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With top court ruling, let justice be served on time

By The Standard | September 5th 2020 at 00:00:00 GMT +0300

The Supreme Court has made one of the most profound decision on the administration of justice in Kenya. Yesterday, a five-judge Bench dealt a blow to individuals quick to file and challenge their trial even before they commence.

By finding that a challenge on rulings emanating from preliminary issues that arise during the trial should be after conclusion of a criminal trial, the apex court has shortened most trials. It will be hard if not impossible for suspects to keep the end at bay unless there is a clear-cut reason; and that is either seeking to have a judge or magistrate withdraw from the trial or questioning the evidence produced against them.

Mr Joseph Waswa, the litigant in the landmark judgement, has been out for six years while his trial terminated when the trial court had just heard six witnesses. His trial was among thousand others pending, leading to a backlog. By adapting the technique used during the hearing of election petitions, it means the wheels of justice should move faster and either convict the guilty or vindicate the innocent.

The Supreme Court, in its judgement yesterday, rightly observed that although criminal trials are not time bound like election petitions, there is need to have them determined expeditiously in line with the constitutional prescriptions. The delay of criminal cases defeats the intention of the framers of the Constitution and of Parliament to have criminal trials concluded fast.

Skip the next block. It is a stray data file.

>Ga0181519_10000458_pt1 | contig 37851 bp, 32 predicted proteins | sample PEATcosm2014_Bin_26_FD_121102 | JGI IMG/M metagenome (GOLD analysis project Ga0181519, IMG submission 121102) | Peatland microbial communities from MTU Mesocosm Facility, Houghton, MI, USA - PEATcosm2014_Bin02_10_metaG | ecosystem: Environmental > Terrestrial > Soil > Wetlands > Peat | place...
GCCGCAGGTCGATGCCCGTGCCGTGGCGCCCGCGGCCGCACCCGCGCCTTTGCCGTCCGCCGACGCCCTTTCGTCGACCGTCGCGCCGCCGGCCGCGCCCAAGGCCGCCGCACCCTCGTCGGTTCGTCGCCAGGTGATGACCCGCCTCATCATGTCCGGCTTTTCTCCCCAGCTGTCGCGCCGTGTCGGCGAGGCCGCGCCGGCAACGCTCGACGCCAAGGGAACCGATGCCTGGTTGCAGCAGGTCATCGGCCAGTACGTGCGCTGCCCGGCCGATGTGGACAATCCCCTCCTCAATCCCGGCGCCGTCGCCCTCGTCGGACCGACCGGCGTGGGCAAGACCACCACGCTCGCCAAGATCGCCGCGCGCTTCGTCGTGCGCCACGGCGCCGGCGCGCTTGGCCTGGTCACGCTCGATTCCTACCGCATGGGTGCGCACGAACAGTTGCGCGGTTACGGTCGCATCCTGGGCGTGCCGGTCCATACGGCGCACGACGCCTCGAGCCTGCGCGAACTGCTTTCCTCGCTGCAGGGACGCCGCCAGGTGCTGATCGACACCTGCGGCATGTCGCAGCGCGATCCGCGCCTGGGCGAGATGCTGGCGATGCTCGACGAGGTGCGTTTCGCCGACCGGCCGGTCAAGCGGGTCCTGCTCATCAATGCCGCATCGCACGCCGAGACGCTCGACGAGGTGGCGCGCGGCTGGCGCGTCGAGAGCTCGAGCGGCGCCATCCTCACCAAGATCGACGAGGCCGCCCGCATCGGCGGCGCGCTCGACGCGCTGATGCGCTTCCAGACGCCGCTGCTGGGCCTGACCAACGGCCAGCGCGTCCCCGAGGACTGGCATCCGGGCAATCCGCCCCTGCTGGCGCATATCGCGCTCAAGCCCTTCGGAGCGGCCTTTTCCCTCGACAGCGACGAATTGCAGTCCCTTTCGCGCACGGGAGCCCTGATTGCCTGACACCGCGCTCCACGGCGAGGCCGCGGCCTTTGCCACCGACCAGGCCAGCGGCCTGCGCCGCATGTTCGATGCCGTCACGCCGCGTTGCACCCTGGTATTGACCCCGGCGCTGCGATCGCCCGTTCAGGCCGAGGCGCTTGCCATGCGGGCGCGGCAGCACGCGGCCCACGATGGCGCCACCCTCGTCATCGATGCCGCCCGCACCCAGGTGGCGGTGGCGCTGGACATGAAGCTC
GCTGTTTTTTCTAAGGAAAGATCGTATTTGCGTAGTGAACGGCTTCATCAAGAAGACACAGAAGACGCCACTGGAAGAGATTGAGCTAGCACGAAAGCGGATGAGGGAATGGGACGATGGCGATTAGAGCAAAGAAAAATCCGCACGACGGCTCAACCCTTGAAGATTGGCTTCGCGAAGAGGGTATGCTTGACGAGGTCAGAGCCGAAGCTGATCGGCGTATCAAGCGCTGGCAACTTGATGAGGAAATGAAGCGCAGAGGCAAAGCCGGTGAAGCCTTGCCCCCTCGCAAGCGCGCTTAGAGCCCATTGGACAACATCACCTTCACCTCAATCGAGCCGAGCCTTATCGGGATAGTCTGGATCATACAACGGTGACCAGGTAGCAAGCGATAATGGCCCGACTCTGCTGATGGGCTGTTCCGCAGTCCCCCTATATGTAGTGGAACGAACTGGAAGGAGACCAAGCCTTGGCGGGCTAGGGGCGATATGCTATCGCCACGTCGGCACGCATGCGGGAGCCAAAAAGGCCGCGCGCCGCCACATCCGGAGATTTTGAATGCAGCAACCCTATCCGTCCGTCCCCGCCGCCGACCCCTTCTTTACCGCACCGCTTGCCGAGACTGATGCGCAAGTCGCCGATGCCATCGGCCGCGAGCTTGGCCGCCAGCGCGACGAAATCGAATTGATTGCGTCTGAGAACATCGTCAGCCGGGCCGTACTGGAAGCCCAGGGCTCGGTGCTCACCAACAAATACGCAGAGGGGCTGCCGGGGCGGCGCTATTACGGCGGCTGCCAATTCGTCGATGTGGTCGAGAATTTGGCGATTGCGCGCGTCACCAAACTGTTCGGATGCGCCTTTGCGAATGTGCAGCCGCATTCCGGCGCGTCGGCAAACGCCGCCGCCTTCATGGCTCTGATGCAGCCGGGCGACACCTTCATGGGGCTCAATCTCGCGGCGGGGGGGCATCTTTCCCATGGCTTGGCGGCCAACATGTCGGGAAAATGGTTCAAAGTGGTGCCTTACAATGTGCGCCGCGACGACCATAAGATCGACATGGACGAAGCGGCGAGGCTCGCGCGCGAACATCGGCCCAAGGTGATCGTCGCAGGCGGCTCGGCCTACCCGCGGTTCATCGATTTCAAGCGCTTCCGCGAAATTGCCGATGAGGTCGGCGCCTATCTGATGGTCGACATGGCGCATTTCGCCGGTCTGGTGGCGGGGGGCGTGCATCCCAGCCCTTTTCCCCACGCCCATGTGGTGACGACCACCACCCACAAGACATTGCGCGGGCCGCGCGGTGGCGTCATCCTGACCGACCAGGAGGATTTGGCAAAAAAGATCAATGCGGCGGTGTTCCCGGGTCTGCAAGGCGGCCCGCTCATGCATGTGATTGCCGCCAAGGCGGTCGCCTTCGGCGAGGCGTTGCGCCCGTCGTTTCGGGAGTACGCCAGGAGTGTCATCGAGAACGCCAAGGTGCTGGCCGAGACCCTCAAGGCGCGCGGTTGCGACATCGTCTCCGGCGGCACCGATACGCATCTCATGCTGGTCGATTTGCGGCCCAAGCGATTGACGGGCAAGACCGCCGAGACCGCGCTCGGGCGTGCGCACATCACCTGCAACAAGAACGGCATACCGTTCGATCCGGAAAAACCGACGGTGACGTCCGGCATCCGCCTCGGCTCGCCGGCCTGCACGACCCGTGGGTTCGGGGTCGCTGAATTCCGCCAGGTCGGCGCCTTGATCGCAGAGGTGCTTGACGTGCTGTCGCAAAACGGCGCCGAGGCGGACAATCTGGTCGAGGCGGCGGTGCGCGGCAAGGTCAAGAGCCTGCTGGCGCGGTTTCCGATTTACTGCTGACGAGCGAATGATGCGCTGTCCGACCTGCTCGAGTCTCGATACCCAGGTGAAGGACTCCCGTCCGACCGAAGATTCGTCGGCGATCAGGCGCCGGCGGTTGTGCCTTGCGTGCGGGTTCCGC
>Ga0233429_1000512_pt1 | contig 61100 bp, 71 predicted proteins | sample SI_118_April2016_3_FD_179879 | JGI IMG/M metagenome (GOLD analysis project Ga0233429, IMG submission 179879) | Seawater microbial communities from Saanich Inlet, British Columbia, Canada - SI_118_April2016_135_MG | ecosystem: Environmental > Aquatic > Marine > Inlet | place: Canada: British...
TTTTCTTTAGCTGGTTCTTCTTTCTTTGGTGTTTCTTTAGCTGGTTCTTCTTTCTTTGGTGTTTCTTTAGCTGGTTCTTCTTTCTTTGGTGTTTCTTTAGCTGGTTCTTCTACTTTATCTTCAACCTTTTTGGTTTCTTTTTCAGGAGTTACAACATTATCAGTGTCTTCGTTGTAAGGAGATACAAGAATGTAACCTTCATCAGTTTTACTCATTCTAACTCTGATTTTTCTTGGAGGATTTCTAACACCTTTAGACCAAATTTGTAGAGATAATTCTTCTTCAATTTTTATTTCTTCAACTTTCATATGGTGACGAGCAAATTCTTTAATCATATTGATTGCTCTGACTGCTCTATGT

The guarantee to have a criminal trial conducted without undue delay relates not only to the time by which a trial should commence but also the time by which it should end, judgement rendered and any applicable appeals or reviews completed.

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It is a litigant’s legitimate expectation that when they seek justice, the same will be dispensed fast enough. It is also against public interest to have long, meandering cases. This erodes the confidence Kenyans have in the criminal justice system. It is perceived that justice is for the rich as they can challenge their trials and delay justice as long as they can, while the poor are swiftly tried and convicted.

If a chicken thief can be tried, jailed within six months, so should the rich. Only then, will the scales of justice be seen to balance for all.

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